Hi all! I took a couple of days’ break for the launch of the new book “The Garden of God’s Heart.” Did you miss me? But now I am back with more from the Veil of Tears. The Landscape of Love will also be making an occasional comeback, mainly on a Friday. Since it is full summer here, “Scorched” seems as good a place to pick up as any…….
“When the sun rose, God provided a scorching east wind, and the sun blazed on Jonah’s head so that he grew faint. He wanted to die, and said, “It would be better for me to die than to live.” Jonah 4:8 NIV
Being chronically ill, the sometimes fierce summer sun is too much for me. I put on my straw hat and venture into the back garden, then find I’m wilting and on the verge of a headache within minutes. So most days at this time of year it’s a slow and short stumble about with my camera to get a few shots of the beauty on my doorstep to take back in and treasure, then back to the cool of my indoor world. I can’t imagine how people in hot countries manage and I certainly empathise with poor Jonah, his head searing in the full sun. No wonder he is so angry and irrational (one might even say hot-headed)!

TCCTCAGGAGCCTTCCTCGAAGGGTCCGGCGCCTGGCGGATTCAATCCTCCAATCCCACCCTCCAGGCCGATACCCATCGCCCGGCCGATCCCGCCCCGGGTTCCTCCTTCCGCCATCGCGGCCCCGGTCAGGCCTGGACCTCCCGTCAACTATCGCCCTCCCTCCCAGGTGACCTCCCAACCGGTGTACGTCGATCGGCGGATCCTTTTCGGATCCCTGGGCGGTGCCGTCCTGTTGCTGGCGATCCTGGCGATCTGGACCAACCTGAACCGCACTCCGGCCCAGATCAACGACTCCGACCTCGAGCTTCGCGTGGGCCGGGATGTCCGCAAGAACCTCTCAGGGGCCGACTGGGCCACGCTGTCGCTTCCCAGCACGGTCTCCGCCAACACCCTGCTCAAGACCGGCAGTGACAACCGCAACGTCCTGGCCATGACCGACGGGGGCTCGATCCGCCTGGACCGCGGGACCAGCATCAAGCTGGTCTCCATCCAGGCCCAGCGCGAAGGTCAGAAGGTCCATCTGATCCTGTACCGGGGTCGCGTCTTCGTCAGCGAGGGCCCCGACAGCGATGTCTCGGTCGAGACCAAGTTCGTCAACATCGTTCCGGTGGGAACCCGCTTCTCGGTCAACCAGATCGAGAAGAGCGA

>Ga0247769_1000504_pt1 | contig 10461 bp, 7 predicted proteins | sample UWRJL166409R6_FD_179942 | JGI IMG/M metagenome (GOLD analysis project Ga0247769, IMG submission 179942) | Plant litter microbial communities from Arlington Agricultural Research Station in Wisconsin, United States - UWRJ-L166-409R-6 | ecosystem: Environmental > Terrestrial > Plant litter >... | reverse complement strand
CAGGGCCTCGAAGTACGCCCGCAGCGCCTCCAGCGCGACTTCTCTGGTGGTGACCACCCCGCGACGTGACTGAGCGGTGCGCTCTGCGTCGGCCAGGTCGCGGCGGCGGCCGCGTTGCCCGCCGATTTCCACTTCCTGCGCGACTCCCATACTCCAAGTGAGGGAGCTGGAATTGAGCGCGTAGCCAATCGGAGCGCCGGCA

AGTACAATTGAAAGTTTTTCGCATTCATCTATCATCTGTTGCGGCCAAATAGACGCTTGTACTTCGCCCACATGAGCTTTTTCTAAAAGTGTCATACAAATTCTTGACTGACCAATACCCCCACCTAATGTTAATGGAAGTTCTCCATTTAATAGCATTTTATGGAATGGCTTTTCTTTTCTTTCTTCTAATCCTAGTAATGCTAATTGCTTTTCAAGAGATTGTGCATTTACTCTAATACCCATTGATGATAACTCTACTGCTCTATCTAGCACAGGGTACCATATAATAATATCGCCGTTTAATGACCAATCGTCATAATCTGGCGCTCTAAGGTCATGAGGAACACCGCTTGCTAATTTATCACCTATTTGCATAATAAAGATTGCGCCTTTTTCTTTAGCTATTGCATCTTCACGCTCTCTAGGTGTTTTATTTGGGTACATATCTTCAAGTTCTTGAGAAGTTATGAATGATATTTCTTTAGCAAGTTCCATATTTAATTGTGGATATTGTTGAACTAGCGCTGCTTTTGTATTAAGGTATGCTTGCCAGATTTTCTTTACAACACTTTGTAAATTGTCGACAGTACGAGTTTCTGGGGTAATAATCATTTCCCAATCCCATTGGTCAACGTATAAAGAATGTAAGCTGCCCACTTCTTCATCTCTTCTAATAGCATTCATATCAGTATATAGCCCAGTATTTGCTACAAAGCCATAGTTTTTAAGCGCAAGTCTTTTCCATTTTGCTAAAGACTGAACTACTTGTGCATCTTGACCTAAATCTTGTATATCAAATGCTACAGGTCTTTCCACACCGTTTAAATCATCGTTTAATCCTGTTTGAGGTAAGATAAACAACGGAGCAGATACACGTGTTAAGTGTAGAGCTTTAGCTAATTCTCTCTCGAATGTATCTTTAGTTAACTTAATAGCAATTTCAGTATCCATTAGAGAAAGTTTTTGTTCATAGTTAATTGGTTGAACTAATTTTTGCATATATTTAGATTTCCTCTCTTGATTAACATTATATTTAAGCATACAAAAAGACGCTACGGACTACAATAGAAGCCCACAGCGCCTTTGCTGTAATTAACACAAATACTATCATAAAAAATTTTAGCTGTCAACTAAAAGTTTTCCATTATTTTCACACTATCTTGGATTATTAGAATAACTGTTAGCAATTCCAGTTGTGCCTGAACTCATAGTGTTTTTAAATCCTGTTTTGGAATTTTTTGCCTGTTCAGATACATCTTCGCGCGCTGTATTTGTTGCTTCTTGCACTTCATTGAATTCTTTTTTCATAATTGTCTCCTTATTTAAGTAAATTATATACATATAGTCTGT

We can get scorched by other things in this life too, sailing too near to the sun as we do in so many ways. We can be hurt by the flames of passion, the thrill of risk-taking, the abuse of substances, the sting of betrayal. So much of life leaves us “once bitten, twice shy,” rubbing our sore pates and shouting “I’m so angry I could die!” at the God who seemingly sent the worm to eat away our protection.
But there is little to be gained from railing at God, though this is allowed, nor from shaking our fists at the weather, or whatever may have glanced us a burning blow. Instead of or as well as this, we need to hear the lesson implicit in the narrow escape. Life may well be trying to get our attention. And frequently our anger is a catalyst to learning something new about our circumstances or ourselves. God is trying to show Jonah that his anger is misplaced, that he should be at least as compassionate to others as he is about his own injuries. How often, I wonder, do we imagine we have been wronged, and seek to rise to anger, when our ire should really be roused by the terrible injustices we know are visited on others?
Near misses should be pathways to compassion, and in Jonah’s case, joy and thankfulness, that things were not far, far worse, both for him and for the city of Nineveh. Sometimes we are nursing a sulking wound instead of thanking the Lord for his great mercies. I have been doing that today, and thinking on this verse has made me smile at my foolishness and turn to God with a grateful heart.
Photo from Pixabay